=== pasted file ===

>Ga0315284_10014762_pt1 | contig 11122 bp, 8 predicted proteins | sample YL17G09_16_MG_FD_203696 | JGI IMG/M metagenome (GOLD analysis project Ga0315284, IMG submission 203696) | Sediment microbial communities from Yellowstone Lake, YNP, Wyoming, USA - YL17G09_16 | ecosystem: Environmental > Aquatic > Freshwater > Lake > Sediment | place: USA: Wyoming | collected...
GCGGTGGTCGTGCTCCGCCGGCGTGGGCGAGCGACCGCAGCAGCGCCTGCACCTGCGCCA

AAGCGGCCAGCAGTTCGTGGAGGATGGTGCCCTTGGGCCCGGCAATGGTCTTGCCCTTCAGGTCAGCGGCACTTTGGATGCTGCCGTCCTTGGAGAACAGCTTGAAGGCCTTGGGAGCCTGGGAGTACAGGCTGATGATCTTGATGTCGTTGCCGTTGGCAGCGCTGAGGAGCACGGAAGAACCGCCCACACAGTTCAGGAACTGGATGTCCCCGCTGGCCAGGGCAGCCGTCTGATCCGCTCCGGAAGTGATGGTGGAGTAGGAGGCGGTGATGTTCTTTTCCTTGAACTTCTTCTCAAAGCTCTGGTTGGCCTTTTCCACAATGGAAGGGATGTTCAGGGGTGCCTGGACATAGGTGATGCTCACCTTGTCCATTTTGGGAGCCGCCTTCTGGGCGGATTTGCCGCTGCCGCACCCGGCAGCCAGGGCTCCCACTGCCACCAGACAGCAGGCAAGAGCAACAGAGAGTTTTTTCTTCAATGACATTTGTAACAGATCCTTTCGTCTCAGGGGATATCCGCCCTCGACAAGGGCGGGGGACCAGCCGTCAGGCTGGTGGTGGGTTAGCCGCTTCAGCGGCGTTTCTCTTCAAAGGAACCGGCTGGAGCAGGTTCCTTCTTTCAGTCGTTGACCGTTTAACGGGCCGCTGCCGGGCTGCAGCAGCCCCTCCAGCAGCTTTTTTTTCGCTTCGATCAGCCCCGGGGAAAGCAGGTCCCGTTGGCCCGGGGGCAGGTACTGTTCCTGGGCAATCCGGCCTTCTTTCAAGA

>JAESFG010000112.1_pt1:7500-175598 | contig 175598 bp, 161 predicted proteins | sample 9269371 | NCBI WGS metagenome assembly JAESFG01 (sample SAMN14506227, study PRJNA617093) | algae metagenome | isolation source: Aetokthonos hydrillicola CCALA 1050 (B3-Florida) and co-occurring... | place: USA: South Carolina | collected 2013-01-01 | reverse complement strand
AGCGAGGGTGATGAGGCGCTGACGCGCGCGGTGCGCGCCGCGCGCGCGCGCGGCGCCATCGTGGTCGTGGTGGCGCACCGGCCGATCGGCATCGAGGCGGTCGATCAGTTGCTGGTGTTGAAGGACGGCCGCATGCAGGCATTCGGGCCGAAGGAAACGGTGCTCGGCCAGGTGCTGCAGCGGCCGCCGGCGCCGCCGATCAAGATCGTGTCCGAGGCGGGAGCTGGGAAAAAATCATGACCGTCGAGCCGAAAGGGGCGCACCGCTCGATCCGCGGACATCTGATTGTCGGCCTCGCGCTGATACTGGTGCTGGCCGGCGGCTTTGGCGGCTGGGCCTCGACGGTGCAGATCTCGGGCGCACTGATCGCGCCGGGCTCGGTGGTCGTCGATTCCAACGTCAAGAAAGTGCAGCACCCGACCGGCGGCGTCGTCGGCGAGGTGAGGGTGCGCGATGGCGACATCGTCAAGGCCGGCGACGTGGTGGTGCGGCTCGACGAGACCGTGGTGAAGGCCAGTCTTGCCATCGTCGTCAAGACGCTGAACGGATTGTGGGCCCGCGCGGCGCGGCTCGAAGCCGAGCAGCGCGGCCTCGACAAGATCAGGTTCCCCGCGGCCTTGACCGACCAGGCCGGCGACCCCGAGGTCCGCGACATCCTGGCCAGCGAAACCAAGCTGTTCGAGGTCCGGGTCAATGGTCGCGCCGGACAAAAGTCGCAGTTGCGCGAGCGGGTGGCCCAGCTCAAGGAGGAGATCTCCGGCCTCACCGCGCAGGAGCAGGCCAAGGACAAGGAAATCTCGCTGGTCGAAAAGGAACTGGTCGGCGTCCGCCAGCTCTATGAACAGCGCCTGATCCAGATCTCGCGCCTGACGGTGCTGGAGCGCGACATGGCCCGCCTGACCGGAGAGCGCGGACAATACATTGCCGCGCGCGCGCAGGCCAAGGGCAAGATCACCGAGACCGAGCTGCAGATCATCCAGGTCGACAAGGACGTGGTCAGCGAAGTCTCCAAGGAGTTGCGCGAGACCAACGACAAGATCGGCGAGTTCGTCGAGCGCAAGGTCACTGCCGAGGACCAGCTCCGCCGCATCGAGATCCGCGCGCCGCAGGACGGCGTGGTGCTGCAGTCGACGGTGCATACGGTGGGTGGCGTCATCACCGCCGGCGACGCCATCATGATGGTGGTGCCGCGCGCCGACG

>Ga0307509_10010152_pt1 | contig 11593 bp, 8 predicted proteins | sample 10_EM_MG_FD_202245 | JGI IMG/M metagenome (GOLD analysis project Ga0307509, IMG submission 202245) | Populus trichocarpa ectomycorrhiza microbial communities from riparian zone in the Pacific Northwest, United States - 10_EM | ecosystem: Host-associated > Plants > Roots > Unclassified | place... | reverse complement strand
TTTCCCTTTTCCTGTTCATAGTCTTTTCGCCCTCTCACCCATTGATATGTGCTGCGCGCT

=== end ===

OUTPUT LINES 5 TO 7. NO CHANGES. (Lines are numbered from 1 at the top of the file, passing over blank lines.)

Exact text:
AGCGAGGGTGATGAGGCGCTGACGCGCGCGGTGCGCGCCGCGCGCGCGCGCGGCGCCATCGTGGTCGTGGTGGCGCACCGGCCGATCGGCATCGAGGCGGTCGATCAGTTGCTGGTGTTGAAGGACGGCCGCATGCAGGCATTCGGGCCGAAGGAAACGGTGCTCGGCCAGGTGCTGCAGCGGCCGCCGGCGCCGCCGATCAAGATCGTGTCCGAGGCGGGAGCTGGGAAAAAATCATGACCGTCGAGCCGAAAGGGGCGCACCGCTCGATCCGCGGACATCTGATTGTCGGCCTCGCGCTGATACTGGTGCTGGCCGGCGGCTTTGGCGGCTGGGCCTCGACGGTGCAGATCTCGGGCGCACTGATCGCGCCGGGCTCGGTGGTCGTCGATTCCAACGTCAAGAAAGTGCAGCACCCGACCGGCGGCGTCGTCGGCGAGGTGAGGGTGCGCGATGGCGACATCGTCAAGGCCGGCGACGTGGTGGTGCGGCTCGACGAGACCGTGGTGAAGGCCAGTCTTGCCATCGTCGTCAAGACGCTGAACGGATTGTGGGCCCGCGCGGCGCGGCTCGAAGCCGAGCAGCGCGGCCTCGACAAGATCAGGTTCCCCGCGGCCTTGACCGACCAGGCCGGCGACCCCGAGGTCCGCGACATCCTGGCCAGCGAAACCAAGCTGTTCGAGGTCCGGGTCAATGGTCGCGCCGGACAAAAGTCGCAGTTGCGCGAGCGGGTGGCCCAGCTCAAGGAGGAGATCTCCGGCCTCACCGCGCAGGAGCAGGCCAAGGACAAGGAAATCTCGCTGGTCGAAAAGGAACTGGTCGGCGTCCGCCAGCTCTATGAACAGCGCCTGATCCAGATCTCGCGCCTGACGGTGCTGGAGCGCGACATGGCCCGCCTGACCGGAGAGCGCGGACAATACATTGCCGCGCGCGCGCAGGCCAAGGGCAAGATCACCGAGACCGAGCTGCAGATCATCCAGGTCGACAAGGACGTGGTCAGCGAAGTCTCCAAGGAGTTGCGCGAGACCAACGACAAGATCGGCGAGTTCGTCGAGCGCAAGGTCACTGCCGAGGACCAGCTCCGCCGCATCGAGATCCGCGCGCCGCAGGACGGCGTGGTGCTGCAGTCGACGGTGCATACGGTGGGTGGCGTCATCACCGCCGGCGACGCCATCATGATGGTGGTGCCGCGCGCCGACG

>Ga0307509_10010152_pt1 | contig 11593 bp, 8 predicted proteins | sample 10_EM_MG_FD_202245 | JGI IMG/M metagenome (GOLD analysis project Ga0307509, IMG submission 202245) | Populus trichocarpa ectomycorrhiza microbial communities from riparian zone in the Pacific Northwest, United States - 10_EM | ecosystem: Host-associated > Plants > Roots > Unclassified | place... | reverse complement strand
TTTCCCTTTTCCTGTTCATAGTCTTTTCGCCCTCTCACCCATTGATATGTGCTGCGCGCT